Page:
From The Editor

December 9, 2003

The year 2003 will long be remembered at Baylor University. Although we might want to quickly move past it to a new year, perhaps we should pause and reflect. If it is true, as historians tell us, that those who do not study the past are doomed to repeat it, then, indeed, we need to try to put the events of last summer into perspective.

In these few months since, can we evaluate how well Baylor and its campus community responded to the unforeseen events of last July and August? As a Christian institution whose leaders had to deal with a barrage of shocking developments, personal sorrow, a sense of betrayal and relentless media inquiries, how did we fare, and what might we have done differently?

Perhaps it is too soon for such insight, but it seems important to try. Carol Flake Chapman's credentials as a national journalist brings objectivity and depth to this important story ("Weathering the storm").

Chapman also examines how other universities have reacted in times of crisis: Texas A&M after the bonfire tragedy, the University of Maryland after the death of basketball player Len Bias and SMU after the NCAA death penalty was incurred.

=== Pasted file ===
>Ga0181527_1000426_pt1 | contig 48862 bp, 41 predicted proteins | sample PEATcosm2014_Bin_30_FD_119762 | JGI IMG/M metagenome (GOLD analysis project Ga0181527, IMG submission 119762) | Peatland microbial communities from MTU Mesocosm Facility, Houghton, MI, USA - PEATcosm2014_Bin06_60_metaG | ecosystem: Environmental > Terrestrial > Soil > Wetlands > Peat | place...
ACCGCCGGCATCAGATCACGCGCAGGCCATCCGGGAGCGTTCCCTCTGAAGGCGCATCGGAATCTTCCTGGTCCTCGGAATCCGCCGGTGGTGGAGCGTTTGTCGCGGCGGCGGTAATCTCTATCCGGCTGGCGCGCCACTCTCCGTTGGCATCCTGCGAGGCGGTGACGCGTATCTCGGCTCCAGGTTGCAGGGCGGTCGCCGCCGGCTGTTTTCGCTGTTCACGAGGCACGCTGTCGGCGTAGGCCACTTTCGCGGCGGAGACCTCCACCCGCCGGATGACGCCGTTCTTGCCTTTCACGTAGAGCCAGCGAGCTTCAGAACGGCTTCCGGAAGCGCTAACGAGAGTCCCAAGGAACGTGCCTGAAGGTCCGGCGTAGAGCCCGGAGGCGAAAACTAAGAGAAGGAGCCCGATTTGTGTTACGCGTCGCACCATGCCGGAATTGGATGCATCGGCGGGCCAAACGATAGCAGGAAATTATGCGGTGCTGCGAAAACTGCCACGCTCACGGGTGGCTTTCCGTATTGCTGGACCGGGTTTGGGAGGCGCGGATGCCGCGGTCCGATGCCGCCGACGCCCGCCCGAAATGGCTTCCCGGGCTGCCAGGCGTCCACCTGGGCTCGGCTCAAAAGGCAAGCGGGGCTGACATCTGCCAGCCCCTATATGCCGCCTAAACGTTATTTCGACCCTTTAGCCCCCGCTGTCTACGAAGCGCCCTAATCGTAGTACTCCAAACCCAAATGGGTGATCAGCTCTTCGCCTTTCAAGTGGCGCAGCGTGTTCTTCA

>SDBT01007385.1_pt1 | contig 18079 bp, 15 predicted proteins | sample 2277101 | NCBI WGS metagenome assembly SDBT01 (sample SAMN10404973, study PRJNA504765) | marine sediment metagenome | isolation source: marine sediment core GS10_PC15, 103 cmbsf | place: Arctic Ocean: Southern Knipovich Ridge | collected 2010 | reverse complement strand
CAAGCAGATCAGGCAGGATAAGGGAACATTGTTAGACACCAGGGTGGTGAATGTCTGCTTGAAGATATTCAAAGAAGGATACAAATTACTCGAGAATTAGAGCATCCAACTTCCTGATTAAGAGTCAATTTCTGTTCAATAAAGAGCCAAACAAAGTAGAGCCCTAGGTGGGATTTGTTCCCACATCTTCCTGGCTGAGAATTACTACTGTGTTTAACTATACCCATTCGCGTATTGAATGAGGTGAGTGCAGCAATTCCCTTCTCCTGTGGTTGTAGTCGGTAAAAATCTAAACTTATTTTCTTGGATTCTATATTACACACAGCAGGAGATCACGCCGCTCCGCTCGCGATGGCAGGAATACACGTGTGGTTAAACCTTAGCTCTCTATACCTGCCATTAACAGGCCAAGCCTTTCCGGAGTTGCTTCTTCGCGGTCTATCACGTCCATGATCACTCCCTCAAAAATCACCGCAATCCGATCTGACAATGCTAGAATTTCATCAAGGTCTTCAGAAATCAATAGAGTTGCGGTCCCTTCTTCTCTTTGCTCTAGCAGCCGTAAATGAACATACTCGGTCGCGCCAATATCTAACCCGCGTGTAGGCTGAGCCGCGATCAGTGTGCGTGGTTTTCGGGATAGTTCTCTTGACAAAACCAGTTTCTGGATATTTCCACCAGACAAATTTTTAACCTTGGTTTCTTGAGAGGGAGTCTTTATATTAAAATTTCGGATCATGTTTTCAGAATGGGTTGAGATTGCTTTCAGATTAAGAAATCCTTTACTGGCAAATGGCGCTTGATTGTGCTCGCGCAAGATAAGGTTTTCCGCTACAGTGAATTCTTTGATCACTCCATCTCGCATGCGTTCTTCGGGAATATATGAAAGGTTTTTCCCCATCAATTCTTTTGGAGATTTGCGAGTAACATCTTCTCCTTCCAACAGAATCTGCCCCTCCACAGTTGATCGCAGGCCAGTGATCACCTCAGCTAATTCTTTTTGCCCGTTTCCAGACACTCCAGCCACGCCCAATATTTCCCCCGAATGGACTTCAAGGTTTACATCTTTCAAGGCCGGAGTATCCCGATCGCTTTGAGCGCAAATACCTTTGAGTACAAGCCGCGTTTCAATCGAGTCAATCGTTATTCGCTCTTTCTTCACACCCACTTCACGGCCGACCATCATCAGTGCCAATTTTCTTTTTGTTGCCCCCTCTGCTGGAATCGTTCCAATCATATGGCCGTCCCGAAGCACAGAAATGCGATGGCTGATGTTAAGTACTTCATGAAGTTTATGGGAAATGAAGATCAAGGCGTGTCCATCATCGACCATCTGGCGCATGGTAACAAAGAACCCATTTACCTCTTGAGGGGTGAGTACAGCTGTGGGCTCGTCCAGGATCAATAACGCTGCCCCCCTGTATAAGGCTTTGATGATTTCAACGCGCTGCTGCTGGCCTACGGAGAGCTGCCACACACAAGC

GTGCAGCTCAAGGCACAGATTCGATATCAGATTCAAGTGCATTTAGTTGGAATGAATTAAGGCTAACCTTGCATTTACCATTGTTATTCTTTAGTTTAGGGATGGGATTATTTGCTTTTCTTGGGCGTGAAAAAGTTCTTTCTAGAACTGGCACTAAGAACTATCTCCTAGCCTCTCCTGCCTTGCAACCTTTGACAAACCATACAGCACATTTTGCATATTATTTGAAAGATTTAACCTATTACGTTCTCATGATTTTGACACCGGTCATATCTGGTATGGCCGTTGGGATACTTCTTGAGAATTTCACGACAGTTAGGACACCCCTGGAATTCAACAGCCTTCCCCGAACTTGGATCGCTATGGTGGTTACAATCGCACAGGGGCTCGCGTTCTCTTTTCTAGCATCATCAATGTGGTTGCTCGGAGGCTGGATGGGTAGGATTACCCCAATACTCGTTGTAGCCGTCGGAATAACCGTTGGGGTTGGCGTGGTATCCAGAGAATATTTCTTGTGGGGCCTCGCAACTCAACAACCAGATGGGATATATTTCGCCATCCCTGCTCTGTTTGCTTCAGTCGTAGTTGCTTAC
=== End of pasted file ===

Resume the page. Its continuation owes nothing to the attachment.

In addition, we ask Baylor sociologist Larry Felice, who has researched and taught organization response for many years, to provide a sociological perspective on the situation ("Can Baylor heal?").

We also should examine the recent past in a historical context. From its charter in 1845, Baylor has represented a quality education that equips the leaders of the future. In a few weeks, we will host premiere weekends for high school students interested in attending Baylor; in May, we welcome a new class of alumni. Year in and year out, young people dream of coming to Baylor; year in and year out, they walk across the commencement stage with degrees proudly in hand. Despite societal and personal vagaries, the bedrock upon which Baylor is built will endure "to meet the needs of all ages to come."